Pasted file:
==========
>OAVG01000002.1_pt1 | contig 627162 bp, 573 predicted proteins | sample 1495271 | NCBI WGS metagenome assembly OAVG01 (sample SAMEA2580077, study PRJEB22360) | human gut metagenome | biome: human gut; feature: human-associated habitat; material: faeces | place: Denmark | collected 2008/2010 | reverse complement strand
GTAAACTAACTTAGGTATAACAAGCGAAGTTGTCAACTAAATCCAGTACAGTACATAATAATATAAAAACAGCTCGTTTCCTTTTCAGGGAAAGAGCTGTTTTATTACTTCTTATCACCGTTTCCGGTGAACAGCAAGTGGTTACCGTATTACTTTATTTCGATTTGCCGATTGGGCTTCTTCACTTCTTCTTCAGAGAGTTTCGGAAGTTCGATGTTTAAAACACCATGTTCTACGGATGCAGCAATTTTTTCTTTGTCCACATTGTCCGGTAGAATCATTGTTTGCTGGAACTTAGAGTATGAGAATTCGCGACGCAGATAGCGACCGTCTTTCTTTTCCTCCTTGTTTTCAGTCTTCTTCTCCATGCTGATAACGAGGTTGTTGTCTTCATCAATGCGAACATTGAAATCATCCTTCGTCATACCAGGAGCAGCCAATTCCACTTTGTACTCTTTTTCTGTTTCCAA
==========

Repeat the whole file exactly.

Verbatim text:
>OAVG01000002.1_pt1 | contig 627162 bp, 573 predicted proteins | sample 1495271 | NCBI WGS metagenome assembly OAVG01 (sample SAMEA2580077, study PRJEB22360) | human gut metagenome | biome: human gut; feature: human-associated habitat; material: faeces | place: Denmark | collected 2008/2010 | reverse complement strand
GTAAACTAACTTAGGTATAACAAGCGAAGTTGTCAACTAAATCCAGTACAGTACATAATAATATAAAAACAGCTCGTTTCCTTTTCAGGGAAAGAGCTGTTTTATTACTTCTTATCACCGTTTCCGGTGAACAGCAAGTGGTTACCGTATTACTTTATTTCGATTTGCCGATTGGGCTTCTTCACTTCTTCTTCAGAGAGTTTCGGAAGTTCGATGTTTAAAACACCATGTTCTACGGATGCAGCAATTTTTTCTTTGTCCACATTGTCCGGTAGAATCATTGTTTGCTGGAACTTAGAGTATGAGAATTCGCGACGCAGATAGCGACCGTCTTTCTTTTCCTCCTTGTTTTCAGTCTTCTTCTCCATGCTGATAACGAGGTTGTTGTCTTCATCAATGCGAACATTGAAATCATCCTTCGTCATACCAGGAGCAGCCAATTCCACTTTGTACTCTTTTTCTGTTTCCAA